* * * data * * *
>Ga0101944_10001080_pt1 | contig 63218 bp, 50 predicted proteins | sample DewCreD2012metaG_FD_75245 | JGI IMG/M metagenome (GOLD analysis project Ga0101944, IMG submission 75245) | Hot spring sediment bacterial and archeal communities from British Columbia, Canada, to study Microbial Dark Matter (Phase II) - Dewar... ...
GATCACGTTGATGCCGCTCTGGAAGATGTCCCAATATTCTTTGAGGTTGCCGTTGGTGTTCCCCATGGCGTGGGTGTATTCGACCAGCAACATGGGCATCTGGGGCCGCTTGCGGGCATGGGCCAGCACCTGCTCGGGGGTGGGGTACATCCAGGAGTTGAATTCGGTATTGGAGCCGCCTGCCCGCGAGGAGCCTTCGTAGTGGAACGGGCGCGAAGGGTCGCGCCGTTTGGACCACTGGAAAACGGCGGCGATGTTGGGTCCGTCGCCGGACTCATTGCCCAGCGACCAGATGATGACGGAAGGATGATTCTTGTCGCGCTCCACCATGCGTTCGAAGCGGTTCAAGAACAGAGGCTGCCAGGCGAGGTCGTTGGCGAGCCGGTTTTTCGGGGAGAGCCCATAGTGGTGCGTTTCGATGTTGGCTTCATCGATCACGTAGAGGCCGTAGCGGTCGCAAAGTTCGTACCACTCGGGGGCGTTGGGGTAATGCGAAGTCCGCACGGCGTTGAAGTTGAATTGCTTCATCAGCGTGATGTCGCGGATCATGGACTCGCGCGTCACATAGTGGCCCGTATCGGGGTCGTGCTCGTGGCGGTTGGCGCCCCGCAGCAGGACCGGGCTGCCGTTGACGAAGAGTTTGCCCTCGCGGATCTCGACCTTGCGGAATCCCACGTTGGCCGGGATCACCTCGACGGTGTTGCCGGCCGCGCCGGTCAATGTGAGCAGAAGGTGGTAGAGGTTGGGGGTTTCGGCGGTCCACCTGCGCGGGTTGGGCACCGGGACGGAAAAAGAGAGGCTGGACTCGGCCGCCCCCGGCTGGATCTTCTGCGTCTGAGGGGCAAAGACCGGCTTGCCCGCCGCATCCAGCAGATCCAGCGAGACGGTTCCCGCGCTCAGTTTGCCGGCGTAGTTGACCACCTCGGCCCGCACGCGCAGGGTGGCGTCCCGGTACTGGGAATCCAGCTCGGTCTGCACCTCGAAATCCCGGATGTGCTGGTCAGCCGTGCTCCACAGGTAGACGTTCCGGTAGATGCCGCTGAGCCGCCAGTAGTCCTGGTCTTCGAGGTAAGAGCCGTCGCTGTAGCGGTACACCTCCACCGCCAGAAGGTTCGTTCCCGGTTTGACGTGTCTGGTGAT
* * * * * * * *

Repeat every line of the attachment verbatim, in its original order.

>Ga0101944_10001080_pt1 | contig 63218 bp, 50 predicted proteins | sample DewCreD2012metaG_FD_75245 | JGI IMG/M metagenome (GOLD analysis project Ga0101944, IMG submission 75245) | Hot spring sediment bacterial and archeal communities from British Columbia, Canada, to study Microbial Dark Matter (Phase II) - Dewar... ...
GATCACGTTGATGCCGCTCTGGAAGATGTCCCAATATTCTTTGAGGTTGCCGTTGGTGTTCCCCATGGCGTGGGTGTATTCGACCAGCAACATGGGCATCTGGGGCCGCTTGCGGGCATGGGCCAGCACCTGCTCGGGGGTGGGGTACATCCAGGAGTTGAATTCGGTATTGGAGCCGCCTGCCCGCGAGGAGCCTTCGTAGTGGAACGGGCGCGAAGGGTCGCGCCGTTTGGACCACTGGAAAACGGCGGCGATGTTGGGTCCGTCGCCGGACTCATTGCCCAGCGACCAGATGATGACGGAAGGATGATTCTTGTCGCGCTCCACCATGCGTTCGAAGCGGTTCAAGAACAGAGGCTGCCAGGCGAGGTCGTTGGCGAGCCGGTTTTTCGGGGAGAGCCCATAGTGGTGCGTTTCGATGTTGGCTTCATCGATCACGTAGAGGCCGTAGCGGTCGCAAAGTTCGTACCACTCGGGGGCGTTGGGGTAATGCGAAGTCCGCACGGCGTTGAAGTTGAATTGCTTCATCAGCGTGATGTCGCGGATCATGGACTCGCGCGTCACATAGTGGCCCGTATCGGGGTCGTGCTCGTGGCGGTTGGCGCCCCGCAGCAGGACCGGGCTGCCGTTGACGAAGAGTTTGCCCTCGCGGATCTCGACCTTGCGGAATCCCACGTTGGCCGGGATCACCTCGACGGTGTTGCCGGCCGCGCCGGTCAATGTGAGCAGAAGGTGGTAGAGGTTGGGGGTTTCGGCGGTCCACCTGCGCGGGTTGGGCACCGGGACGGAAAAAGAGAGGCTGGACTCGGCCGCCCCCGGCTGGATCTTCTGCGTCTGAGGGGCAAAGACCGGCTTGCCCGCCGCATCCAGCAGATCCAGCGAGACGGTTCCCGCGCTCAGTTTGCCGGCGTAGTTGACCACCTCGGCCCGCACGCGCAGGGTGGCGTCCCGGTACTGGGAATCCAGCTCGGTCTGCACCTCGAAATCCCGGATGTGCTGGTCAGCCGTGCTCCACAGGTAGACGTTCCGGTAGATGCCGCTGAGCCGCCAGTAGTCCTGGTCTTCGAGGTAAGAGCCGTCGCTGTAGCGGTACACCTCCACCGCCAGAAGGTTCGTTCCCGGTTTGACGTGTCTGGTGAT